Dow Solar, a division of Dow Chemical Company began selling its Powerhouse Solar Shingle, rooftop solar shingles, this month in Colorado. Next year the company will sell the shingles in targeted states. The solar shingles provide homeowners with rooftop solar power and keep the roof looking attractive.
The solar shingles protect the house with standard asphalt roofing shingles containing thin-film solar cells manufactured by Arizona-based Global Solar, which promises an efficiency of 10 percent. The shingles also include an inverter that converts the direct current (DC) into alternating current (AC) to power the home, plus a monitoring system with real-time readouts that show the homeowner how much energy their house is using. Certified to withstand rain, hail and wind, the solar shingles come with a 20-year warranty.
National homebuilder, D.R. Horton entered into an agreement with Dow Solar to be the first homebuilders to offer the Powerhouse Solar Shingles on their houses. D.R. Horton will build homes, ranging from 2,205 to 4,115 square feet, with three kilowatts of the solar shingles in West Arvada, located near Denver. The homes will start at $485,950.
"We are excited that Dow has chosen D.R. Horton's Spring Mesa community to launch its POWERHOUSE Solar Shingle technology," said Scott Davis, Division President, D.R. Horton - Colorado. "We believe the addition of solar technology will attract new homebuyers to Spring Mesa who will now have Dow's innovative Solar Shingles available on one of the most scenic and beautiful communities in the Denver area."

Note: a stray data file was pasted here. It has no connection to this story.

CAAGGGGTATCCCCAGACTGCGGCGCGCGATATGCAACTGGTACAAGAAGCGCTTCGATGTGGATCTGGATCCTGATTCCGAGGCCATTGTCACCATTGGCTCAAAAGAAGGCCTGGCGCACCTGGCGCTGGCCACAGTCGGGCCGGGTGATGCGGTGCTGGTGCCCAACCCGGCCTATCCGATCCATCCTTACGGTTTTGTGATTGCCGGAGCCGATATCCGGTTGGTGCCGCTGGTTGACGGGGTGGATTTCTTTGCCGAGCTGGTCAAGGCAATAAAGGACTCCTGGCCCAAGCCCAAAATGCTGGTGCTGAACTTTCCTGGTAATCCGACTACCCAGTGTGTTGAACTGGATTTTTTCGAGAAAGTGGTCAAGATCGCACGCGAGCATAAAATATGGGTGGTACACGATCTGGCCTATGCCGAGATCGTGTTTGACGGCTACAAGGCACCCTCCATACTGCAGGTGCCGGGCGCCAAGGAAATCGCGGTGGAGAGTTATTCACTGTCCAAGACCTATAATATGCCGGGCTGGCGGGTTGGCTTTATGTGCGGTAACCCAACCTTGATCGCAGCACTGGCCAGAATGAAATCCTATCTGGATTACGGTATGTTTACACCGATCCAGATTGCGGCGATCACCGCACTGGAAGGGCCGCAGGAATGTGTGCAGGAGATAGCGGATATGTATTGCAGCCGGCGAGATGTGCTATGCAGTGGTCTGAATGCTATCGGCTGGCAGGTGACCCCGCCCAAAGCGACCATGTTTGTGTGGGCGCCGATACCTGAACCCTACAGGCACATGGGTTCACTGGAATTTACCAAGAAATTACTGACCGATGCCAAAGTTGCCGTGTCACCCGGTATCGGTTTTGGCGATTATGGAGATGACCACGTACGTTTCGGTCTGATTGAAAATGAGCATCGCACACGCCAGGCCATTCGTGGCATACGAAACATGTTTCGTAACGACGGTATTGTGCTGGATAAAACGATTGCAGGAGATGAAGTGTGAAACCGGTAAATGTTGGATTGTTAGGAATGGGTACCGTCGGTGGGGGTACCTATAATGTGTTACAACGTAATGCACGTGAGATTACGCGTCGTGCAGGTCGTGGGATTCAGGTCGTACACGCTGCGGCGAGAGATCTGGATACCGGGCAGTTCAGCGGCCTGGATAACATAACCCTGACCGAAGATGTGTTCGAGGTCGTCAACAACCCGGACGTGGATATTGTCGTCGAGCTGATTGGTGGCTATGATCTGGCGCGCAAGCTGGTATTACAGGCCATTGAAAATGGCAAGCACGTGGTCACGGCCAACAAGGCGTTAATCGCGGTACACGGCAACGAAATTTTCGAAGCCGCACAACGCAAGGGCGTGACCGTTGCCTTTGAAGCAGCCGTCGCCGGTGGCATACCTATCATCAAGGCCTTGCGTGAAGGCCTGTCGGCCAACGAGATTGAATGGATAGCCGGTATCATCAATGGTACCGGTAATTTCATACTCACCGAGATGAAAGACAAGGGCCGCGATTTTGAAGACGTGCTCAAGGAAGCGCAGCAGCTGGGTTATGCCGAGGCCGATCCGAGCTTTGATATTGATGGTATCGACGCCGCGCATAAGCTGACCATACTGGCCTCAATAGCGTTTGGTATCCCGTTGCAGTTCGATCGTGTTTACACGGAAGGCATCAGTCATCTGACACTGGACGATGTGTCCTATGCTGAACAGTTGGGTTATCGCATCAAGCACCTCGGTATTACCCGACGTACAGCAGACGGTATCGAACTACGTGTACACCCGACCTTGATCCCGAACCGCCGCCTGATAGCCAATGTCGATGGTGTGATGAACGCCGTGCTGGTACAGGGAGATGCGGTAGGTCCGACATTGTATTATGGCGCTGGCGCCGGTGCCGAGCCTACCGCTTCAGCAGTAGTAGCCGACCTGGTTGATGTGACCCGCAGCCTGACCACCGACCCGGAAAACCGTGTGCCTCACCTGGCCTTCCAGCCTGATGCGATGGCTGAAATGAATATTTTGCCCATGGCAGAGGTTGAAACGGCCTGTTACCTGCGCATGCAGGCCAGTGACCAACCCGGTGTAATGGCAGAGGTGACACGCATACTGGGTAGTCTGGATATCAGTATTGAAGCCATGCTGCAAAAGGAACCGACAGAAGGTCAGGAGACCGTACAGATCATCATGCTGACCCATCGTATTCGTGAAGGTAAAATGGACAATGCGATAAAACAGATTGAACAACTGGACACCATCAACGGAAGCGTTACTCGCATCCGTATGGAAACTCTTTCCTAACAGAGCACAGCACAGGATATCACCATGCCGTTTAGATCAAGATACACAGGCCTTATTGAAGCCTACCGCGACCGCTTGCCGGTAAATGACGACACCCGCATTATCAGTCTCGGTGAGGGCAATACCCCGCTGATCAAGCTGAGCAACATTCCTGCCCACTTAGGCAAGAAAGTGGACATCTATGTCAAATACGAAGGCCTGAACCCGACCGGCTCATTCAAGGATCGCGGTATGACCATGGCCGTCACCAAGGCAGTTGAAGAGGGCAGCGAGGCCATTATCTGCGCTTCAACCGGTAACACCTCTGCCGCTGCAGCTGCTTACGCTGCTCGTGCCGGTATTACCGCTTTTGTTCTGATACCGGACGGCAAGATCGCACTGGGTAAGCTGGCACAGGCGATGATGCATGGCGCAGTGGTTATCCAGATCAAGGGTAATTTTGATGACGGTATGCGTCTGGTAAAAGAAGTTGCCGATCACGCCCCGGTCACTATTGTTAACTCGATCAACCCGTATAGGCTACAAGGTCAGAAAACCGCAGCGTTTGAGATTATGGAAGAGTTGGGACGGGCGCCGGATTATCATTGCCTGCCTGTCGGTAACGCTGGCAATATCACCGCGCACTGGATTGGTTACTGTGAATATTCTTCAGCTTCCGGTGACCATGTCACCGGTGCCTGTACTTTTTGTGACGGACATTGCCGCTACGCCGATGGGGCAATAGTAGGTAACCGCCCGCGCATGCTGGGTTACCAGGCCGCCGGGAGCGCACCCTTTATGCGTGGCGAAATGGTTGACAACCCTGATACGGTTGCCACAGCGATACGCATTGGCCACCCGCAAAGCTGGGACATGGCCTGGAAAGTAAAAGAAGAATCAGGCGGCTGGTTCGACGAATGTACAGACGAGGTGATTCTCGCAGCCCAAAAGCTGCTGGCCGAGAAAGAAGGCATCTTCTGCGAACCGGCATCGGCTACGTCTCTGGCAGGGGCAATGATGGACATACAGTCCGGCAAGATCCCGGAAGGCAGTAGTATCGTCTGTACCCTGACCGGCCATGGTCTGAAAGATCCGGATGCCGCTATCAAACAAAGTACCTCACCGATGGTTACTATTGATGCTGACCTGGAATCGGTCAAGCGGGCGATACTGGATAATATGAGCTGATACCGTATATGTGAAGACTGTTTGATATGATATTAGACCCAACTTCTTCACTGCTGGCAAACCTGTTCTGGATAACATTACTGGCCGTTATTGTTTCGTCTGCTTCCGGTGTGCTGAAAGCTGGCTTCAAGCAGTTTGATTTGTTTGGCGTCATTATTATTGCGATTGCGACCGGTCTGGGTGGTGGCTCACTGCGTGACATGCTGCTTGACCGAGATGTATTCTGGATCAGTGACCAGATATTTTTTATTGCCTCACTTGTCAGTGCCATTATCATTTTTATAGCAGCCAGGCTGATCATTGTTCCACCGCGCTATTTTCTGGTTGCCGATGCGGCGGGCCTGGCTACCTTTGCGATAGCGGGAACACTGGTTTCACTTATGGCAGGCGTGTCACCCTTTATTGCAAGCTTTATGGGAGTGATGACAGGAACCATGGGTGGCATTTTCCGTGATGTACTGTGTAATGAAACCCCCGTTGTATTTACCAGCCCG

Dow Solar chose Colorado to begin selling the solar shingles because the state is a leader in solar energy development. "Colorado is a national leader in solar energy innovation and job creation," said Neal Lurie, Executive Director of the Colorado Solar Energy Industries Association. "We have the right combination of public sector support, private sector commitment, homeowner interest and an enthusiastic community of builders and installers."
A press release claims the shingles, which are manufactured at Dow’s manufacturing plant in Midland, Michigan, “can be thousands of dollars less expensive than other integrated solar products installed with high cost tile or concrete roofing materials.” According to Consumer Reports, the average house would need about 200 to 400 shingles, and cost from $10,000 to $15,000.
“The introduction of a differentiated solar product like our POWERHOUSE Solar Shingle, is a significant development for the advancement of alternative energy, homeowners, U.S. based manufacturers, as well as the world’s energy challenges,” Dow Chairman and CEO Andrew N. Liveris said.
Liveris added, “It is also clear that the continued success of the global solar industry will require the kind of technical excellence, market insight, ease of adoption and manufacturing know-how that is embedded in the DOW POWERHOUSE™ product and at the core of Dow’s strengths.”
Photo source: Business Wire
Gina-Marie is a freelance writer and journalist armed with a degree in journalism, and a passion for social justice, including the environment and sustainability. She writes for various websites, and has made the 75+ Environmentalists to Follow list by Mashable.com.